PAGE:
PV: When I submitted the script to the Defence Ministry of Sri Lanka they objected. Although it's not necessary to give the script to the military, if you are going to use firearms or military uniforms you have to get their permission. They objected on four grounds. The most important reason for them was that the film, they said, would discourage soldiers and officers joining the army and that family members were shown to be neglected.
But I went ahead and shot the film 180 miles from Colombo. Somehow, using guerilla filmmaking techniques, we were able to get the shots we needed. So I made the film against their directives and didn't submit the completed film to the government. My aim was to get recognition, or rather attention from the international film festivals. If a film is submitted to the government in Sri Lanka and they say no, then you cannot export any prints.
The film will be presented to the Sri Lankan censor in the first week of March. I have told the newspapers that if the government insists on cuts, especially the controversial final scene, I will not agree. The money for the film came from NHK [Japan Broadcasting Corporation], so I am not after money. I have done my job and if it is approved I will go to the villages and show the film.
RP: You are aware of the campaign by the Hindu fundamentalists against Deepa Mehta. Could you comment on this and describe similar problems facing artists in Sri Lanka?
PV: What is happening in India will also happen in a big way in Sri Lanka. Like the RSS, Shiv Sena and similar fascist organisations, when the economy declines and turns to recession or depression, every government or the state has to try and create scapegoats. In India, it is the Christians and the Muslims.
In Sri Lanka there are similar organisations. There are Sinhalese extremist groups—Vira Vidahana and the NMAT, the National Movement Against Terrorism. There have been incidents where they have threatened Muslims and driven them out of business in certain areas. If the Muslims don't leave, then the business is bombed. The weapons used belong to the army. Nothing is done about this. Incidents like this could only happen with the knowledge of the government.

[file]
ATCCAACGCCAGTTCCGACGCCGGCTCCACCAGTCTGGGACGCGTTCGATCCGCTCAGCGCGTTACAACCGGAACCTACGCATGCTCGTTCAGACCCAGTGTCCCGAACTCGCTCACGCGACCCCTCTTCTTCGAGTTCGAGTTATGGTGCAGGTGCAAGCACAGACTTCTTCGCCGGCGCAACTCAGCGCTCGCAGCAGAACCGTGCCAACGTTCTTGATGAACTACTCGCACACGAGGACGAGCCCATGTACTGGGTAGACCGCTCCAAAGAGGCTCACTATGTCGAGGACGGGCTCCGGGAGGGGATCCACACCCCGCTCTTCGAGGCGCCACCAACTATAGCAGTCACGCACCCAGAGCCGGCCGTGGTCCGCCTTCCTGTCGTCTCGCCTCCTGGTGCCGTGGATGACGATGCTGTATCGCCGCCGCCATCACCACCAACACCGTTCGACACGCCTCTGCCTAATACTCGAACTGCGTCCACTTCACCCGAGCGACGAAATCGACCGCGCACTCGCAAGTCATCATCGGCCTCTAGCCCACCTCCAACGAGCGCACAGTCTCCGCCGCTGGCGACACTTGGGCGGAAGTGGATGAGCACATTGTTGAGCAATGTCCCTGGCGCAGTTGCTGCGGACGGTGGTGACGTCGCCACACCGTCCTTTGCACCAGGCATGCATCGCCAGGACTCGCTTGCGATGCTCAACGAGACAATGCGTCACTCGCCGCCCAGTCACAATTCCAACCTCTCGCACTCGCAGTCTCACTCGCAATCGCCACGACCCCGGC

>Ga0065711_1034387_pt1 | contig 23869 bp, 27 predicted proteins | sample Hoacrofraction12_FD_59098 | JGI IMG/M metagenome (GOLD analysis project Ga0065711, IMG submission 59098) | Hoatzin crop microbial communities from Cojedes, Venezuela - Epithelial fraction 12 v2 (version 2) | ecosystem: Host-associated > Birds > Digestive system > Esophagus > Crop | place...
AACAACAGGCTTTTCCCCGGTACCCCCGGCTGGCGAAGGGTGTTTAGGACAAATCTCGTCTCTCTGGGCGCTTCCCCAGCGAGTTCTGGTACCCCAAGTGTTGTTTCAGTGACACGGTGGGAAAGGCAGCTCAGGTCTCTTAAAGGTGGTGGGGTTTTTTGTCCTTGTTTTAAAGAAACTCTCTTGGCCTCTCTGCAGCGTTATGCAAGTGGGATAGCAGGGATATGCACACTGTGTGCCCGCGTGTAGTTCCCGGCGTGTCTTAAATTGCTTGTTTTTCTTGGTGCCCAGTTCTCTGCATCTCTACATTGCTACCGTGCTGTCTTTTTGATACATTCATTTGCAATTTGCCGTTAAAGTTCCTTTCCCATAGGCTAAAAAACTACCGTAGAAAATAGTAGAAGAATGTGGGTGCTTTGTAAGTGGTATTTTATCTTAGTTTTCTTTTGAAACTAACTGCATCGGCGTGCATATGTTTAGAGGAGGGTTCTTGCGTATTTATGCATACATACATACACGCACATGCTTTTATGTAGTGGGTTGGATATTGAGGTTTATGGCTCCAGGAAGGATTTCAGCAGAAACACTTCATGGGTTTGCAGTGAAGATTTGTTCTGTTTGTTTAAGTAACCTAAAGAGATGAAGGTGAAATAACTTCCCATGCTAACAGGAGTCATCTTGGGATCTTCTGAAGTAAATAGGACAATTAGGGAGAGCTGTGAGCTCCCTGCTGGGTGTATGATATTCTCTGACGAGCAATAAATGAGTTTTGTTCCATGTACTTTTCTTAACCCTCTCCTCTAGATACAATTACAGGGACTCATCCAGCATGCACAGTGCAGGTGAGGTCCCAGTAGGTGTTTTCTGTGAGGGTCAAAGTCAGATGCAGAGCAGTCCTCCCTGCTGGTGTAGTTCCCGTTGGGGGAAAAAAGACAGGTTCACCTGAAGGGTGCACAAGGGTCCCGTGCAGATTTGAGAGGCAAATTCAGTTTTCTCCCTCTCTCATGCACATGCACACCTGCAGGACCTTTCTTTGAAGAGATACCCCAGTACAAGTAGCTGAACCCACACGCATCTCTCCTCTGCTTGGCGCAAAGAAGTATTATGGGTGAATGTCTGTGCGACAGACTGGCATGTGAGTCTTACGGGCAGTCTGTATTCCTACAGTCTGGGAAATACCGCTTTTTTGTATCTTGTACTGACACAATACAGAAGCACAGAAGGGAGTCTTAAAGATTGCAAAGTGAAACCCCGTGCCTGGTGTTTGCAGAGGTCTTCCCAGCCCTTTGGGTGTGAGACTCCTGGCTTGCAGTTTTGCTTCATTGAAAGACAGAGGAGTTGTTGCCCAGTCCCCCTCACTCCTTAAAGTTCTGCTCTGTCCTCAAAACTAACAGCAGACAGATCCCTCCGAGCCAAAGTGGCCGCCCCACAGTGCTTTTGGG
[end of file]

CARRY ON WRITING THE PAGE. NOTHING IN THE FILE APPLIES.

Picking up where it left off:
In Sri Lanka if a film, drama or novel is against the wishes of these organisations, they are attacked. This is why artists have to get together to safeguard their right to air their views.
Deepa Mehta is facing all these issues now. She faced it with her film Fire. And when Dilip Kumar, the movie idol, opposed Shiv Sena's ideas and supported Fire members of the Shiv Sena group demonstrated outside his home and removed their clothes in protest. If you support Fire, they said, here are nude scenes from us. This is what it was like a few years ago, now it has turned into physical violence and even before the film is made.
I would like to declare my solidarity with Deepa Mehta, and her right to air her views and make her film. The same elements exist in Sri Lanka, so artists must make people aware of what is happening, before it is too late.
RP: What will your next film be about?
PV: As Bertrand Tavernier explains in his interview, it's very difficult to find money for good films. But I now have a Sri Lankan producer and for my next film I would like to explore the connection between money and the war, and its impact on social and ethical values. There are so many deep emotional questions that must be investigated. The war has created a class, which has gained great wealth and power from the war.
RP: Do you think that your film will encourage other filmmakers in Sri Lanka?
PV: I hope so. In Sri Lanka as in other countries, there is censorship and self-censorship. You hear people in Sri Lanka say, if we make a film about this subject it will be banned and how will we cover our money for this or future films? I think my film is important because it is saying, don't be afraid.
As a reader of the World Socialist Web Site I know there is a difference between globalisation and global capitalism. Because of the changes in production—the development of information technology and communication—frontiers are becoming fluid. It's necessary to understand that by developing a global audience you can overcome many problems. This is why the favourable international response to my film has been important. In fact, the awards and international recognition provide filmmakers with ammunition to fight the mediocrity and government controls in their own countries.
Ten years ago the sort of discussion we are having would have been very difficult. Now we can discuss this film, and the film itself is communicating visually. So I hope that my film will encourage other young filmmakers to explore some of these questions.